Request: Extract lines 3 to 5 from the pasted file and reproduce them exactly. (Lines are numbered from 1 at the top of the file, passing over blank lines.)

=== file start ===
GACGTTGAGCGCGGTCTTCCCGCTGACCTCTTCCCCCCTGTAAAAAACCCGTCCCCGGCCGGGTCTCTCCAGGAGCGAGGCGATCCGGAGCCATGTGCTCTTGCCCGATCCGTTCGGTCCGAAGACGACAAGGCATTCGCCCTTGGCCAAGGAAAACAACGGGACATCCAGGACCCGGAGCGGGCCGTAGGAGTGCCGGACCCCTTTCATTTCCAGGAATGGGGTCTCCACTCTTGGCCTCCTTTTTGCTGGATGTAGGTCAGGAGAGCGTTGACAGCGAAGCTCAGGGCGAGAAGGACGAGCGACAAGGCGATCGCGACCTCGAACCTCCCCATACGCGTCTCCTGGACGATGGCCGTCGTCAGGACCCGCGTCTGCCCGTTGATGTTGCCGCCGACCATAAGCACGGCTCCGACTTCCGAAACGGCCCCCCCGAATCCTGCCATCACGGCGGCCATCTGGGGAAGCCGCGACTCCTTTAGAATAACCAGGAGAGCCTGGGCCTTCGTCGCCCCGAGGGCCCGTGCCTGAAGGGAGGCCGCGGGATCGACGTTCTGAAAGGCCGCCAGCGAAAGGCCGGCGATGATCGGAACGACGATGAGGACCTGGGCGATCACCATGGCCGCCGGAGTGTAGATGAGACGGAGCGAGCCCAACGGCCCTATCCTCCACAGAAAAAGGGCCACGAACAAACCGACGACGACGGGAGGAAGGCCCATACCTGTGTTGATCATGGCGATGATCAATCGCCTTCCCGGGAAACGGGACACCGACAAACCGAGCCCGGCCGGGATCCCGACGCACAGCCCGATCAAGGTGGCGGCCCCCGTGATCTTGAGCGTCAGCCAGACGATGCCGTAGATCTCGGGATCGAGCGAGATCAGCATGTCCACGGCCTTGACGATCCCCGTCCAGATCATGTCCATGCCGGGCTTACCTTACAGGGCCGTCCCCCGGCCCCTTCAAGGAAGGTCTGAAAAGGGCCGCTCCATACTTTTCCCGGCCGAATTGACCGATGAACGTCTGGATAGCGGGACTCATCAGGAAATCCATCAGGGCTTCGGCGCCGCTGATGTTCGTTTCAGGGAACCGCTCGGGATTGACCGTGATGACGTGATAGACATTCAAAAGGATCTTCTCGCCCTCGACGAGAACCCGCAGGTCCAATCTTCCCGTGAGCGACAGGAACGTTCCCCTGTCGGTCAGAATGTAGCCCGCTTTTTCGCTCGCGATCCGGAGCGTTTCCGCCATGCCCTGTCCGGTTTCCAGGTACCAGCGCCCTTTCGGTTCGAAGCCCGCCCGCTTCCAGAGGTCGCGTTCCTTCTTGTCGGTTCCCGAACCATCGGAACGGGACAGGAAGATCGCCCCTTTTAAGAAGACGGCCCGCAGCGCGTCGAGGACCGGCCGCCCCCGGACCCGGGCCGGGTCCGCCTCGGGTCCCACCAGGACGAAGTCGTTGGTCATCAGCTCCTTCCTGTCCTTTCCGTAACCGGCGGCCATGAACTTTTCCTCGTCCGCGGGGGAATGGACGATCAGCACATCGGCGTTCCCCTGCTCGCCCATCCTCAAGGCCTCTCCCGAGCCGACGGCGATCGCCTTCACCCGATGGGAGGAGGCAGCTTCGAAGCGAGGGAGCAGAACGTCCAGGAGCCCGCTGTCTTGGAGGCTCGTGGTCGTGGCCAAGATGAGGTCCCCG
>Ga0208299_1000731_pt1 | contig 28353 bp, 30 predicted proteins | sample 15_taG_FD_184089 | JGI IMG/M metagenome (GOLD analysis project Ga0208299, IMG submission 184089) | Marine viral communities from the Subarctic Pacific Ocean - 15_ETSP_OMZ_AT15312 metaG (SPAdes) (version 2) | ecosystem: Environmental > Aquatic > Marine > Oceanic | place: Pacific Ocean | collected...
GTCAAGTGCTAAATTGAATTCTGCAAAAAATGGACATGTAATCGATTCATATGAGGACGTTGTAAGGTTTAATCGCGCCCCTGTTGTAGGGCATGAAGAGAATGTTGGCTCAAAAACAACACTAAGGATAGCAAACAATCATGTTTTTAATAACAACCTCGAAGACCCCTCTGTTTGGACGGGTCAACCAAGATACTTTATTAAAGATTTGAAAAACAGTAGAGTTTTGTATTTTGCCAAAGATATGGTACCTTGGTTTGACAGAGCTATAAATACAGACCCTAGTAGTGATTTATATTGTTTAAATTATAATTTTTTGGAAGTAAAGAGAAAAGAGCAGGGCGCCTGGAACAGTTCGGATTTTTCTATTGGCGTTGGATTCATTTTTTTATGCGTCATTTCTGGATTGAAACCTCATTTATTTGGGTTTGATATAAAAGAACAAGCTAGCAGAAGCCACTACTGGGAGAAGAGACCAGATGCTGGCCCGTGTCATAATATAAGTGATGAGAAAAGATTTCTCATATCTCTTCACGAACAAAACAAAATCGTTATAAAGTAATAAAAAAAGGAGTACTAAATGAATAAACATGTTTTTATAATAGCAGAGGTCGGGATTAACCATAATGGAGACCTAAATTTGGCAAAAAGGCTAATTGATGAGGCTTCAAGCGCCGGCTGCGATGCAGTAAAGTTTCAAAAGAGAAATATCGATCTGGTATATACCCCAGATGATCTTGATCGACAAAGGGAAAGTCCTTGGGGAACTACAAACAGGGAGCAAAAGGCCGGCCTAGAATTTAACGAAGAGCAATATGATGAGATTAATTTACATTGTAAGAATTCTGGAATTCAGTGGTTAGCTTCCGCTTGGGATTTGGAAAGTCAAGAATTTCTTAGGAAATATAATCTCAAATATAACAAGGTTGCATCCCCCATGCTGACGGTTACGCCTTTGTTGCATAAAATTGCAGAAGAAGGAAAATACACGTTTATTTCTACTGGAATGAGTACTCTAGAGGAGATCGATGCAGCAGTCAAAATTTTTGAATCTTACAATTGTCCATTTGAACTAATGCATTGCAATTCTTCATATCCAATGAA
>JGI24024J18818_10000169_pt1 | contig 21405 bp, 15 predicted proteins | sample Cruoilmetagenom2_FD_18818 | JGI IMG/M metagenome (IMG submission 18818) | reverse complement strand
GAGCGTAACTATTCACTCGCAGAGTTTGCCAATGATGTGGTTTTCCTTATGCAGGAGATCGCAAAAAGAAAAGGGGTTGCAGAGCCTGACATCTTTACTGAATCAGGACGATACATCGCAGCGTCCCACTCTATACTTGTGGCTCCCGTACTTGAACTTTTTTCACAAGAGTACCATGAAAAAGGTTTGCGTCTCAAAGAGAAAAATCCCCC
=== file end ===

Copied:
GTCAAGTGCTAAATTGAATTCTGCAAAAAATGGACATGTAATCGATTCATATGAGGACGTTGTAAGGTTTAATCGCGCCCCTGTTGTAGGGCATGAAGAGAATGTTGGCTCAAAAACAACACTAAGGATAGCAAACAATCATGTTTTTAATAACAACCTCGAAGACCCCTCTGTTTGGACGGGTCAACCAAGATACTTTATTAAAGATTTGAAAAACAGTAGAGTTTTGTATTTTGCCAAAGATATGGTACCTTGGTTTGACAGAGCTATAAATACAGACCCTAGTAGTGATTTATATTGTTTAAATTATAATTTTTTGGAAGTAAAGAGAAAAGAGCAGGGCGCCTGGAACAGTTCGGATTTTTCTATTGGCGTTGGATTCATTTTTTTATGCGTCATTTCTGGATTGAAACCTCATTTATTTGGGTTTGATATAAAAGAACAAGCTAGCAGAAGCCACTACTGGGAGAAGAGACCAGATGCTGGCCCGTGTCATAATATAAGTGATGAGAAAAGATTTCTCATATCTCTTCACGAACAAAACAAAATCGTTATAAAGTAATAAAAAAAGGAGTACTAAATGAATAAACATGTTTTTATAATAGCAGAGGTCGGGATTAACCATAATGGAGACCTAAATTTGGCAAAAAGGCTAATTGATGAGGCTTCAAGCGCCGGCTGCGATGCAGTAAAGTTTCAAAAGAGAAATATCGATCTGGTATATACCCCAGATGATCTTGATCGACAAAGGGAAAGTCCTTGGGGAACTACAAACAGGGAGCAAAAGGCCGGCCTAGAATTTAACGAAGAGCAATATGATGAGATTAATTTACATTGTAAGAATTCTGGAATTCAGTGGTTAGCTTCCGCTTGGGATTTGGAAAGTCAAGAATTTCTTAGGAAATATAATCTCAAATATAACAAGGTTGCATCCCCCATGCTGACGGTTACGCCTTTGTTGCATAAAATTGCAGAAGAAGGAAAATACACGTTTATTTCTACTGGAATGAGTACTCTAGAGGAGATCGATGCAGCAGTCAAAATTTTTGAATCTTACAATTGTCCATTTGAACTAATGCATTGCAATTCTTCATATCCAATGAA
>JGI24024J18818_10000169_pt1 | contig 21405 bp, 15 predicted proteins | sample Cruoilmetagenom2_FD_18818 | JGI IMG/M metagenome (IMG submission 18818) | reverse complement strand
GAGCGTAACTATTCACTCGCAGAGTTTGCCAATGATGTGGTTTTCCTTATGCAGGAGATCGCAAAAAGAAAAGGGGTTGCAGAGCCTGACATCTTTACTGAATCAGGACGATACATCGCAGCGTCCCACTCTATACTTGTGGCTCCCGTACTTGAACTTTTTTCACAAGAGTACCATGAAAAAGGTTTGCGTCTCAAAGAGAAAAATCCCCC